The automotive, transportation and mobility industry is being turned on its head. As we move towards the ultimate goal of electric, connected, autonomous mobility, vehicles are becoming more reliable and, like software, easier to upgrade.

Traditional automotive enterprises are not just fighting to remain competitive – the fight is for their very survival. Nimble younger innovators from TESLA and AKKA technologies to Kreisel Electric, to name just three, have joined the game and the rules are changing astonishingly fast.

Whether big or small, agility, flexibility and proactivity will be critical success factors for the companies that thrive over the next decade and beyond. The development of the next generation of vehicles will require advanced creative design, shared intelligence, a broad systems engineering approach and multi-domain, integrated collaboration.

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Take electric vehicles, the smallest thing can have the biggest impact. For example, where’s the best place to put the antenna on a car if you want 5G connectivity? The answer is not just “where you’ll get the best signal”, but also how it might affect the rest of the vehicle: the aerodynamics, aesthetics, production cost, servicing and upgrading. Also, how the antenna itself will be affected by weather conditions, vibration and a host of other factors.

Antenna engineers need to compare antennas with similar functionality to find the optimal variant and need to decide where to place them. In order to achieve this, virtual prototyping and virtual tests are key to success. Simulation software helps to find the optimal solution for everyone concerned.

Matthias Tröscher > Profile > Dassault Systèmes®
Matthias Tröscher
Senior Business Development Executive, Dassault Systèmes, SIMULIA

Explore this insightful infographic, then download knowledge brief on the importance of simulation for Electric, Connected, Autonomous Vehicles.

a complete redesign of the vehicle. All the components must be rethought. You need to think about the impact of vehicle dynamics: in efficiency, in cooling the battery package and in the drivetrain. You cannot think about isolated components the way you think in traditional vehicles. And things like managing temperature become critical. You know batteries are only efficient within a very narrow operative range, so thermal management becomes a key topic.

David Holman > Profile > Dassault Systèmes®
David Holman
Vice President, Dassault Systèmes SIMULIA R&D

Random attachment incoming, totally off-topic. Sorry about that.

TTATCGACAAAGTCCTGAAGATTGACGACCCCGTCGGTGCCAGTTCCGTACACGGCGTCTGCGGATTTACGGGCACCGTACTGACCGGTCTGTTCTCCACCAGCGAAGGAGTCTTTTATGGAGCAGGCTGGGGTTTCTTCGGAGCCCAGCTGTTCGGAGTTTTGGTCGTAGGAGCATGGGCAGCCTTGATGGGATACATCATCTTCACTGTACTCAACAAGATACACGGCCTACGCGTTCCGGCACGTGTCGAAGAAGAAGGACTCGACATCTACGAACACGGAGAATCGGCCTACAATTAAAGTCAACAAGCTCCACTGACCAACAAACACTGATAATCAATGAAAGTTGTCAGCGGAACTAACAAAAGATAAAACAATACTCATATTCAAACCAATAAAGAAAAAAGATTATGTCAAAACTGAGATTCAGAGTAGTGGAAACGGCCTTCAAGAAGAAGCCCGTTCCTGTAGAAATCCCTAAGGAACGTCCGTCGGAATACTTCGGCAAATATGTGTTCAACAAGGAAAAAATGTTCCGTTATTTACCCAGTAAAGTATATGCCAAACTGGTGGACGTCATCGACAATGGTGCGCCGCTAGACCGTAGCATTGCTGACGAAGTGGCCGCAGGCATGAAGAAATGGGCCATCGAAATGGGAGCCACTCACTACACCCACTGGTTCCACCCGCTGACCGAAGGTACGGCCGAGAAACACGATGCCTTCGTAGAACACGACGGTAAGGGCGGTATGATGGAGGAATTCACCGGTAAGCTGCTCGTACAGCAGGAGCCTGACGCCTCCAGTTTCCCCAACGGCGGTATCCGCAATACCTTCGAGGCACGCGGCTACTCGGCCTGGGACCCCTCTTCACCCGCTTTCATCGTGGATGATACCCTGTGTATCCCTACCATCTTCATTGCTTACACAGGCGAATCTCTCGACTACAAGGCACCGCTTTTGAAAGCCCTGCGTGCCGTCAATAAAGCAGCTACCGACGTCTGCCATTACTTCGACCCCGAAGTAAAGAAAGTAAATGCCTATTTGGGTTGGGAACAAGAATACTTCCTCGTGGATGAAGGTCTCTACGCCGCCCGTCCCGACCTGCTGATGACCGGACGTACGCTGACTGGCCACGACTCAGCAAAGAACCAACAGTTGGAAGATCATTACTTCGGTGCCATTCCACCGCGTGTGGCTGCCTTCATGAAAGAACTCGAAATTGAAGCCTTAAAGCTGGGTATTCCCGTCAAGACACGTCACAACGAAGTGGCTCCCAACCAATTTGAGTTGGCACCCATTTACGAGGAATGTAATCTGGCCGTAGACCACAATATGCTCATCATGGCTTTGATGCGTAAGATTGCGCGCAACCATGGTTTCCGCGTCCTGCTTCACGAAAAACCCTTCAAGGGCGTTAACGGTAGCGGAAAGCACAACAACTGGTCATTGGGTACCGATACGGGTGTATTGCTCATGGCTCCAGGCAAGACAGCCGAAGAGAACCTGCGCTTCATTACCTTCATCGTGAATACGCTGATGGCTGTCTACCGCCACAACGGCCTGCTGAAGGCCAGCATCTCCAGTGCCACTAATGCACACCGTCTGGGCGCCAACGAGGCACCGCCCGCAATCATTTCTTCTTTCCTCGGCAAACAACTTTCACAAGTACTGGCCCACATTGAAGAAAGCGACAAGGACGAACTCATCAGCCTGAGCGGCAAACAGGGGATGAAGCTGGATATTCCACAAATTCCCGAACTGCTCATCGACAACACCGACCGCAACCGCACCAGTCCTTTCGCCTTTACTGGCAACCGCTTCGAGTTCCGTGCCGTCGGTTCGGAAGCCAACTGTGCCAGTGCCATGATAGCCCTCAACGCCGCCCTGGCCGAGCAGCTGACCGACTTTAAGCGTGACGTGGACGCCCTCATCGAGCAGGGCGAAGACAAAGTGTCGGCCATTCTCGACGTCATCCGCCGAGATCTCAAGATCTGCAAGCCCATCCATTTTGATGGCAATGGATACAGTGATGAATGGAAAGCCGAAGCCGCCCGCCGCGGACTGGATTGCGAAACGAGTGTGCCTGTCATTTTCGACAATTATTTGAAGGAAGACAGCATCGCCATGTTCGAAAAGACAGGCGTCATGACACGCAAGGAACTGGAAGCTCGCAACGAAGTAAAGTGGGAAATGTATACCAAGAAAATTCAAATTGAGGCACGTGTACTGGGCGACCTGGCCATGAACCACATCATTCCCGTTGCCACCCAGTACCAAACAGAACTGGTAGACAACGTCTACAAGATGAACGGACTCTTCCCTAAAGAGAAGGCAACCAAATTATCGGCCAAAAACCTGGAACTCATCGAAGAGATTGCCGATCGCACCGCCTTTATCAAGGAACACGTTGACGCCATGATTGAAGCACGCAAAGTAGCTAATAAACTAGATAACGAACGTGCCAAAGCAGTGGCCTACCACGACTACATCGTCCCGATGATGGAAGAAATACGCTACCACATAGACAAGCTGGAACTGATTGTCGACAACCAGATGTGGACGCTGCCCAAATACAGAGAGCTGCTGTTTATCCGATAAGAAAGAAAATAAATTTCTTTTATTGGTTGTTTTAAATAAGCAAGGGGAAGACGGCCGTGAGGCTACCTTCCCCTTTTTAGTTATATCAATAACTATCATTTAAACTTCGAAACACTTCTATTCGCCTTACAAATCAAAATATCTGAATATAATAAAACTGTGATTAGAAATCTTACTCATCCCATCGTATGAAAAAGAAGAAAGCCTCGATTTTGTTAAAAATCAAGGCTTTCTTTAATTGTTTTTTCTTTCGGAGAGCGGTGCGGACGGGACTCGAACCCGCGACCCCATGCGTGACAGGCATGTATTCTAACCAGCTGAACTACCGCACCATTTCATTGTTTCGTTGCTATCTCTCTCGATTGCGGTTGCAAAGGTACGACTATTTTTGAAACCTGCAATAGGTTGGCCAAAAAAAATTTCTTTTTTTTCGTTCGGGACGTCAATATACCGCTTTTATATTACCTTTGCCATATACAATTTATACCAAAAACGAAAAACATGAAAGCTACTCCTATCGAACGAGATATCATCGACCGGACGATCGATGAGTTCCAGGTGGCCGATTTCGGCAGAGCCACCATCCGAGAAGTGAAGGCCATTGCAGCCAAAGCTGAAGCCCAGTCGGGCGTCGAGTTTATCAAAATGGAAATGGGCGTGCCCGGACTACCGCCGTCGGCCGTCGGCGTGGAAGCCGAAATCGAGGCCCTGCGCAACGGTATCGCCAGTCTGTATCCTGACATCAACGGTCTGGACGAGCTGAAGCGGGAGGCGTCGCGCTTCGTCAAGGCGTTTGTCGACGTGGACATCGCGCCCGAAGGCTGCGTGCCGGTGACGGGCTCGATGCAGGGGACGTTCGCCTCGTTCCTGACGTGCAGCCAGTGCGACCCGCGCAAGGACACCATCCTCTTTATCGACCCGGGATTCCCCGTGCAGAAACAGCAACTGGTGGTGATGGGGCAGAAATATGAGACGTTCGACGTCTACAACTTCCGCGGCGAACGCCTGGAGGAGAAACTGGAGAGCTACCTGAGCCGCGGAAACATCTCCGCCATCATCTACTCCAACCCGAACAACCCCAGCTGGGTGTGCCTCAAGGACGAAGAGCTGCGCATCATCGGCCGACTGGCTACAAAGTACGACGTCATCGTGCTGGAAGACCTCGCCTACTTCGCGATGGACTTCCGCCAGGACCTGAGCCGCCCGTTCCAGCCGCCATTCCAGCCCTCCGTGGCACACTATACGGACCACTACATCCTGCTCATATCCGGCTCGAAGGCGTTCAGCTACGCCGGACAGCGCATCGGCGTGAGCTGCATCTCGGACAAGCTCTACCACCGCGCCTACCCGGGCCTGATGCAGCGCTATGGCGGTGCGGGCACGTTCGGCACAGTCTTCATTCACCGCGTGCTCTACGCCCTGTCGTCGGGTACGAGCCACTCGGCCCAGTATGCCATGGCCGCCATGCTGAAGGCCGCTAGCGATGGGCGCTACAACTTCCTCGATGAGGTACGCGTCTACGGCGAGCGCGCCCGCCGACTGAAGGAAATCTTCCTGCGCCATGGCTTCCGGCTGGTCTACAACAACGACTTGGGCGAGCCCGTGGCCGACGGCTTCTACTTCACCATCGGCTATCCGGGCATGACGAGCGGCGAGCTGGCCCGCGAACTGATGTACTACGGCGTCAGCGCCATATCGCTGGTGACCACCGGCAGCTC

All this, Holman argues, poses a totally new problem: reinvention. The challenge the traditional OEMs face is to reinvent themselves. Of course, new start-ups beginning from a blank page will find it easier to tackle the design of electric drivetrains from scratch without the legacy hangover, thus putting them in a position of advantage. But, for a traditional OEM, driving such a major transformation is a “challenging task”.

The Race for Case: Aberdeen's Six Steps For Accelerating Vehicle Development

The Race for Case: Aberdeen's Six Steps For Accelerating Vehicle Development

Taking the holistic approach

Although autonomous vehicle development poses different challenges, they demand a similarly holistic approach if speedy resolutions to design challenges are to be achieved. For example, how do you measure – and resolve – the effect of different types of particles in different road and weather conditions on the ADAS sensors that make autonomy possible? The answer is simulation.

Brad Duncan, Fluid Dynamics Director at Dassault Systèmes says that: “Car companies not only need predictive simulation capability for particles and film, but also the ability to understand how to improve the design.”

He continues: “That's where simulation is so essential. We make it possible for innovative designs to be discovered much more quickly, because you can track from the source of the particle, through the air, onto the surface, and sometimes off the surface again, and back onto it somewhere else.”

“Time is money,” he concludes. “So, if you can accelerate the design process, and verify that the design changes will meet all your performance targets, you can be faster to market, and reduce the overall cost of vehicle development.”

Kreisel Electric, a technology leader in the field of electric power solutions

Is a perfect illustration of a company adopting new platforms and technologies to stay agile.

Kreisel Electric faced a challenge: Could the legendary 1971 EVEX Porsche 910 combustion-powered car be transformed into an electrified supercar? Kreisel Electric needed to design and build a battery pack, cooling system, gearbox and powertrain that would fit in the car’s available space.

To achieve this, the company needed a solution that was robust yet flexible enough to enable the different disciplines involved to collaborate while keeping costs and schedules in check.

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